At the launch of the iPhone 6s, Apple claimed some serious speed improvements for its latest devices. “You’ll experience up to 70 percent faster CPU performance, and up to 90 percent faster GPU performance” reads the iPhone 6s web site. While some may have been quick to downplay these claims as hyperbole, we are now starting to see benchmarks that back up Apple’s claims.
AnandTech have published their preliminary results after benchmarking the iPhone 6s and iPhone 6s Plus, and found that it is a significant improvement over the previous generation of devices. The iPhone 6s outpaces the iPad Air 2 in many benchmarks and even nudges up to the Microsoft Surface Pro 3 in others.
Firstly, the team looked at the new storage technology in the device:
In the case of the iPhone 6s, it seems that this means Apple has effectively taken their Macbook SSD controller and adapted it for use in a smartphone.
Using this technology, the iPhone outpaces all other benchmarked iOS and Android devices in sequential reads and writes. However, when it comes to random reads and writes, the iPhone drops back several positions and Android devices take out the top. The authors do note that this is likely due to a bottleneck in their testing processes, rather than a limitation of the storage technology.
Overall, NAND performance is impressive, especially in sequential cases. Apple has integrated a mobile storage solution that I haven’t seen in any other device yet, and the results suggest that they’re ahead of just about every other OEM in the industry here by a significant amount.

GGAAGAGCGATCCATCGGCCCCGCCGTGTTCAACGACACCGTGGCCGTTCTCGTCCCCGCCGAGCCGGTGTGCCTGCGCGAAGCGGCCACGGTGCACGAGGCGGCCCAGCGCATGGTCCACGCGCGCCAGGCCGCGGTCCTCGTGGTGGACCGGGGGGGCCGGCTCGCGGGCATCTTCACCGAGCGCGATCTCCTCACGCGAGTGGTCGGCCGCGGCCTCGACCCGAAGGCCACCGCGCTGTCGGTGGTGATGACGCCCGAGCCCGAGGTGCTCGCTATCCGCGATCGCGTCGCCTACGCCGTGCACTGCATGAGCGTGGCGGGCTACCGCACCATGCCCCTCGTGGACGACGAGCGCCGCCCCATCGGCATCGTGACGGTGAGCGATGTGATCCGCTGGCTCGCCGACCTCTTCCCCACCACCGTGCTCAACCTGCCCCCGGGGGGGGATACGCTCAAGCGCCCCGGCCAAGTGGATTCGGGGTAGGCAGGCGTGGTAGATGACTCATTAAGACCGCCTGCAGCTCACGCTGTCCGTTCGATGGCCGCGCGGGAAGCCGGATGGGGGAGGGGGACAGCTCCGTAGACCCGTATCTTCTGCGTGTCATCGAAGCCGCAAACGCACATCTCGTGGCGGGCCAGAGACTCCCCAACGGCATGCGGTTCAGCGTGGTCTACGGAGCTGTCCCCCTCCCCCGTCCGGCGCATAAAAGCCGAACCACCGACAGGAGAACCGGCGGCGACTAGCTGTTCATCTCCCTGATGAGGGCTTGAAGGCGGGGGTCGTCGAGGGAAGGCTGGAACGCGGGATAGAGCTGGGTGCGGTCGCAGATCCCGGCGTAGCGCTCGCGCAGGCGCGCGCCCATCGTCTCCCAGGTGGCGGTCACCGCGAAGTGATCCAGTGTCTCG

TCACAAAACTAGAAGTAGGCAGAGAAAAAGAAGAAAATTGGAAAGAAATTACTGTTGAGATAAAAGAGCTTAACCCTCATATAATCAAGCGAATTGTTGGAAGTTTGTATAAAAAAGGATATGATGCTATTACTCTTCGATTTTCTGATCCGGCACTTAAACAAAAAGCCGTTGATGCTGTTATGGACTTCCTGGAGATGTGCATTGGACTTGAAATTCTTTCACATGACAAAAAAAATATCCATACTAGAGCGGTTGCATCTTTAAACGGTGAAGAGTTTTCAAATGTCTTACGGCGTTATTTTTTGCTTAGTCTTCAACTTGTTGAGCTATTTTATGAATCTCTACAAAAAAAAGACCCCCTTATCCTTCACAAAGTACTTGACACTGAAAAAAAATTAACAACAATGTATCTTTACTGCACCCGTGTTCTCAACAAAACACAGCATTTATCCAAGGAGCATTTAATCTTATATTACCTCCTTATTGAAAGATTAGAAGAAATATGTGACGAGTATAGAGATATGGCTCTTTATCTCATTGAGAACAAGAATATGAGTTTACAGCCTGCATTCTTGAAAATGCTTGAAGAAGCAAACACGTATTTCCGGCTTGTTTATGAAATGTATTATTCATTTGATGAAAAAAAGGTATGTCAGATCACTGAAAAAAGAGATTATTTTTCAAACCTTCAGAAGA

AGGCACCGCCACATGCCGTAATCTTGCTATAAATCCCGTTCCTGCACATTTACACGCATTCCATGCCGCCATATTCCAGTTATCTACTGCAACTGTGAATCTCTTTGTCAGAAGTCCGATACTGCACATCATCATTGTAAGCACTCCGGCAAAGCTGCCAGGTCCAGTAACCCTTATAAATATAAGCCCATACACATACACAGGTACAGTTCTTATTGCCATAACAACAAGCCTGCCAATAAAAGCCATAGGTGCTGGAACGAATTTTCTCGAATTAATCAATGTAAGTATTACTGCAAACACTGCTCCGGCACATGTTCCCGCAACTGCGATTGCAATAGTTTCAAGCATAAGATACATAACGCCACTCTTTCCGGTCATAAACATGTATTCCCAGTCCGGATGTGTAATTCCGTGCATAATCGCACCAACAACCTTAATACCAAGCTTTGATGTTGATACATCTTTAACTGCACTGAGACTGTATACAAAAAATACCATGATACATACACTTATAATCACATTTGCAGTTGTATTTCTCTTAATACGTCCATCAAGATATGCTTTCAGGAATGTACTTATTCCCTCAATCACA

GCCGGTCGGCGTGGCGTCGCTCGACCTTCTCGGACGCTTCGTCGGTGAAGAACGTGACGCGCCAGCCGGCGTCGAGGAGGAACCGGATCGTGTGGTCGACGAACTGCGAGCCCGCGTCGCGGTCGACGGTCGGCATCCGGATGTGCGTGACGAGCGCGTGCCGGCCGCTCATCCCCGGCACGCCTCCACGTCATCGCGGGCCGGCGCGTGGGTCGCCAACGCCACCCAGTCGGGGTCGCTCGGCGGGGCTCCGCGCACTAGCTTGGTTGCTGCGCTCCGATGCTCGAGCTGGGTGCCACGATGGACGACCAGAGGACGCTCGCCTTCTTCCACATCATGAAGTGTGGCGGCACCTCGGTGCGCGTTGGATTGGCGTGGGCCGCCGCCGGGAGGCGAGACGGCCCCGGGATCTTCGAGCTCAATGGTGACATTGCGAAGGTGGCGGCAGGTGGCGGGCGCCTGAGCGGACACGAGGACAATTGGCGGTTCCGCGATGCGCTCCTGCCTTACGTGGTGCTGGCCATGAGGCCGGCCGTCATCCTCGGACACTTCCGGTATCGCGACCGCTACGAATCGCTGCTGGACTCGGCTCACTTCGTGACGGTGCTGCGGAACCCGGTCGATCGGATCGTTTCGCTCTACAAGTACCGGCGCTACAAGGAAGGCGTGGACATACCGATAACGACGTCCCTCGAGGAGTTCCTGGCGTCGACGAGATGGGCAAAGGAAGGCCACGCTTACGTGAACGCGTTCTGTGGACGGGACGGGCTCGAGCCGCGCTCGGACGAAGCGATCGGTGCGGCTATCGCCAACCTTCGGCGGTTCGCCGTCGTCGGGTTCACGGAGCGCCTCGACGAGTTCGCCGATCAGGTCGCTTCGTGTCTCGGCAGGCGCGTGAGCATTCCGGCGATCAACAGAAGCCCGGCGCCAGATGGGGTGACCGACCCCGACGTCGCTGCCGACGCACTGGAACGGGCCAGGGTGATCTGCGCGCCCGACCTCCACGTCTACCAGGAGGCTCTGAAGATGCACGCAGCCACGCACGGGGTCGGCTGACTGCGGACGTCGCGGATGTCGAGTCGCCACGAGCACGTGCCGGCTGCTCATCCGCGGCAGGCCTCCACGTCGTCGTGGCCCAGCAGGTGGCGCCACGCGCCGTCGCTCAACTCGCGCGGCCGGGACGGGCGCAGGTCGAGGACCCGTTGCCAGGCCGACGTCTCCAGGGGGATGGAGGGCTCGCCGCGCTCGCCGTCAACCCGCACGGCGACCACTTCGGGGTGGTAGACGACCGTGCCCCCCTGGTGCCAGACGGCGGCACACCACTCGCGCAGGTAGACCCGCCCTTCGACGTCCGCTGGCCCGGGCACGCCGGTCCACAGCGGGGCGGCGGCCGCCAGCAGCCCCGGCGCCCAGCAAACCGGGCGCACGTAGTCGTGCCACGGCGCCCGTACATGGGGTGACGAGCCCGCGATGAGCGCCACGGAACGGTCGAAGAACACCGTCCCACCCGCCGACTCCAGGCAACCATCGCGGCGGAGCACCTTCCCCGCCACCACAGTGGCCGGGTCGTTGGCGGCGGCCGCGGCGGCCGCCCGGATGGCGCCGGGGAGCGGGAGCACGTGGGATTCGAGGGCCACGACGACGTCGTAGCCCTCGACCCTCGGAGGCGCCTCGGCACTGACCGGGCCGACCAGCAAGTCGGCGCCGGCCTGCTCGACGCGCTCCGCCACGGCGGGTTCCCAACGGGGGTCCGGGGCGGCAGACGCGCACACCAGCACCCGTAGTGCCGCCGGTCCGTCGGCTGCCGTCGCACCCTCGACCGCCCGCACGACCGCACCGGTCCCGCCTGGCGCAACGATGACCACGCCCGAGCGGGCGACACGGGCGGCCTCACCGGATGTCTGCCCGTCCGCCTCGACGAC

Next up is the web browser benchmarks, where the iPhone sets new benchmark records for the mobile space. The iPhone 6s only loses out to the Surface Pro 3, but otherwise beats out the rest of the competition.
Regardless of whether an OEM is optimizing specifically for these benchmarks, it’s hard to ignore just how well Apple has optimized Safari and the dual core Twister CPUs as they’ve effectively set new records for these benchmarks in mobile.
When it comes to game-related performance, the iPhone 6s excels in the overall 3DMark test:
Finally, what benchmark would be compete without looking at battery life? It seems that the smaller battery in the iPhone 6s and 6s Plus may have an effect on observed battery life. The 6s Plus is seeing about 12.9 hours of use, down from 13.72 of the iPhone 6 Plus, or roughly 6%. The team believes this may be due to their single testing scenario and in real world scenarios this difference may be a lot smaller.
It’s likely we will see a lot more detail surrounding the battery, along with other aspects of the new devices, when the team release their full rundown of the new iPhones.
Source and images: AnandTech |